How to address false perceptions
- Raise awareness about responsibilities to share information (profession- or work role-specific guidance may help).
- Encourage consideration of the risks of not sharing information.
- Brief staff and volunteers on the basic principles of confidentiality and data protection.
- Improve understanding of the Mental Capacity Act.
- Provide a contact number for staff and volunteers to raise concerns.
- Be clear in procedures about when to raise a safeguarding concern.
- Assure staff and volunteers that they do not necessarily need to have evidence to raise a concern.
Case study: Tammy Open
Tammy has mental health problems. She visits the GP for a routine check on her medication. While there, she mentions that her partner is violent towards her. The GP expresses concern and Tammy says that it’s nothing to worry about and in any case it’s no wonder he hits her as she’s very annoying. The GP says that she probably isn’t and even if she is, that doesn’t mean she deserves to be hit. Tammy says she doesn’t want to talk about it anymore and doesn’t want the GP to tell anyone.
The GP is mindful of his duty of confidentiality to the patient. He knows that Tammy has no children, and he does not think that she lacks the capacity to make decisions about living with her partner. He decides that it is her right to make the decision to not tell anyone about the violence, but he does make a note on her file about what she has said.
The next time Tammy comes to the surgery she sees a different doctor. This GP has not seen the note on Tammy’s file about the disclosure. Tammy has a bruise on her face; she says she fell over and that her jaw is very painful. The GP sends her to the hospital for an X-ray and it turns out she has a broken jaw. She has treatment from the hospital. The hospital staff do not question Tammy’s account of the cause of her injury.
A few weeks later Tammy calls the police. Her partner has cut her arm open with a knife and is threatening to kill her.
When deciding whether to share information against someone’s wishes:
- consider whether they have the mental capacity to make the decision and can fully understand the possible consequences
- establish whether coercion or duress is involved – this may warrant sharing information without consent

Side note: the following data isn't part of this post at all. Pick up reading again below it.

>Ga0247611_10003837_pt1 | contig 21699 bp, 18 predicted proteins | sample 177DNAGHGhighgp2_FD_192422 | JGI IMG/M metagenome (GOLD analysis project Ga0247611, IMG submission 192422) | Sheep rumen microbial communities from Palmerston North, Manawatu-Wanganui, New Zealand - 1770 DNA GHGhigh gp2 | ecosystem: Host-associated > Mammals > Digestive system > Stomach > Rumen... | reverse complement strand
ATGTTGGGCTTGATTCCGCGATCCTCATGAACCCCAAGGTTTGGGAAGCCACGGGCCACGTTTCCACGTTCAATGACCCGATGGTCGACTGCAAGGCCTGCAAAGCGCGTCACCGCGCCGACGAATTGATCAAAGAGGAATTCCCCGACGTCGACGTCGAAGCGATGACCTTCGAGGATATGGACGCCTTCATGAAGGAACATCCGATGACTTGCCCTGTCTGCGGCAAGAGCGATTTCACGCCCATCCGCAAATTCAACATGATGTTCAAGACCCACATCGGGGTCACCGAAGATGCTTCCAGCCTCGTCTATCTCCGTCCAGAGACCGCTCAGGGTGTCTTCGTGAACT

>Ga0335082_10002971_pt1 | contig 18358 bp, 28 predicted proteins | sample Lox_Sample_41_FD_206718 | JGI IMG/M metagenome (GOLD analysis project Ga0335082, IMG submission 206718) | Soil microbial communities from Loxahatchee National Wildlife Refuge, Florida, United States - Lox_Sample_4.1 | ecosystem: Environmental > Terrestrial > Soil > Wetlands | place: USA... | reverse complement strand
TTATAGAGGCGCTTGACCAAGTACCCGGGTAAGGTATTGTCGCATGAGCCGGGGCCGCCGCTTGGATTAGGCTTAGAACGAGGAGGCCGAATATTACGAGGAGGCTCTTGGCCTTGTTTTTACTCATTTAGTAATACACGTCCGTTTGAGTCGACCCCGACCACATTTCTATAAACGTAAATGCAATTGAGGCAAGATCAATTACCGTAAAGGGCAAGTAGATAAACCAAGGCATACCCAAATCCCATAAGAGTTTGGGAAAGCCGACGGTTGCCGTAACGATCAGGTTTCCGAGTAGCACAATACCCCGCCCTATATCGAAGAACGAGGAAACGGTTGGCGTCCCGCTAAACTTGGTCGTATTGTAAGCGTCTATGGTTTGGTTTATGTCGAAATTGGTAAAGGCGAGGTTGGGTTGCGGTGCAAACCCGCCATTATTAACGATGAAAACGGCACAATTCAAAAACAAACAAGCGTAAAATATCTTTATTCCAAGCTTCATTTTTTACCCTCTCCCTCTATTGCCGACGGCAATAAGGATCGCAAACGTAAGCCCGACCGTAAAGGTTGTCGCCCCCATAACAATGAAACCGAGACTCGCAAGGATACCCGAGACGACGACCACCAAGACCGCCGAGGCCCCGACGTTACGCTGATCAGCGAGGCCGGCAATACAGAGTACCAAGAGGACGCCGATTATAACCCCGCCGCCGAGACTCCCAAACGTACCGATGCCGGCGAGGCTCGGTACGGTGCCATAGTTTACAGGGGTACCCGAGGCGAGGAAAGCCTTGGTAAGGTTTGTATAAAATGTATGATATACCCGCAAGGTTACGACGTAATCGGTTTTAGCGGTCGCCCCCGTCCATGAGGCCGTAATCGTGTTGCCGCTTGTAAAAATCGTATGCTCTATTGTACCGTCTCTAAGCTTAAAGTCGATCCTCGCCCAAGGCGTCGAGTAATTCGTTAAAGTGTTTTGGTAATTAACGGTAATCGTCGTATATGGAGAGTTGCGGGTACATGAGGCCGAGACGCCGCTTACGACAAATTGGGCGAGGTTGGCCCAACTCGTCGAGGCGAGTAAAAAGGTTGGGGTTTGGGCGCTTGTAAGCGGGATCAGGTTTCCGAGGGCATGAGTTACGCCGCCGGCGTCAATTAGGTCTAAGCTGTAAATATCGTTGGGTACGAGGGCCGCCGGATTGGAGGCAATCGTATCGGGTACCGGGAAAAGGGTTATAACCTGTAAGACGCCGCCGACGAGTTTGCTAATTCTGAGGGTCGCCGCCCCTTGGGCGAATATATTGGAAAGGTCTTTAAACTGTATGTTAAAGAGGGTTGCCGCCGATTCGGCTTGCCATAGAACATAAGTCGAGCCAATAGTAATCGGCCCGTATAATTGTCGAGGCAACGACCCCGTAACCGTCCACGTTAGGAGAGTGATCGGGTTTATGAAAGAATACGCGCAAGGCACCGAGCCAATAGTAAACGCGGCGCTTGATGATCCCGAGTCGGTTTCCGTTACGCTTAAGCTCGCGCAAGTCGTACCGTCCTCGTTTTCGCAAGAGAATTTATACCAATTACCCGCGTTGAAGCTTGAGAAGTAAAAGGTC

- enquire about the frequency and seriousness of the abuse
- use gentle persuasion, explain what help and/or protection might be available
- talk to other safeguarding partners without disclosing identity in the first instance
- make enquiries to establish whether the alleged perpetrator has care and support needs or is a carer
- follow up on discussion or disclosures.
Safeguarding vulnerable adults - a tool kit for general practitioners
24-hour National Domestic Violence Freephone Helpline 0808 2000 247 run in partnership between Women’s Aid and Refuge
Complex networks between safeguarding partner agencies
The local authority has the lead responsibility for safeguarding adults with care and support needs, and the police and the NHS also have clear safeguarding duties under the Care Act 2014. Clinical commissioning groups and the police will often have different geographical boundaries and different IT systems. Housing and social care service providers will also provide services across boundaries. This makes sharing information complex in practice.
The Care Act 2014 (Section 6 ) places duties on the local authority and its partners to cooperate in the exercise of their functions relevant to care and support including those to protect adults. The safeguarding adults board should ensure that it ‘has the involvement of all partners necessary to effectively carry out its duties’. 
Addressing problems caused by complex networks:
- Agree clear communication channels at the safeguarding adults board and set them out in the strategic plan.
- Develop partnership working between neighbouring local authorities.
- Set up forums for partners that feed into the safeguarding adults board (e.g. people with care and support needs, carers, housing, service providers and regulators
- develop shared databases that can identify people who may be at risk of abuse).
- Be clear about responsibilities for self-funders and people for whom services are provided outside their local area.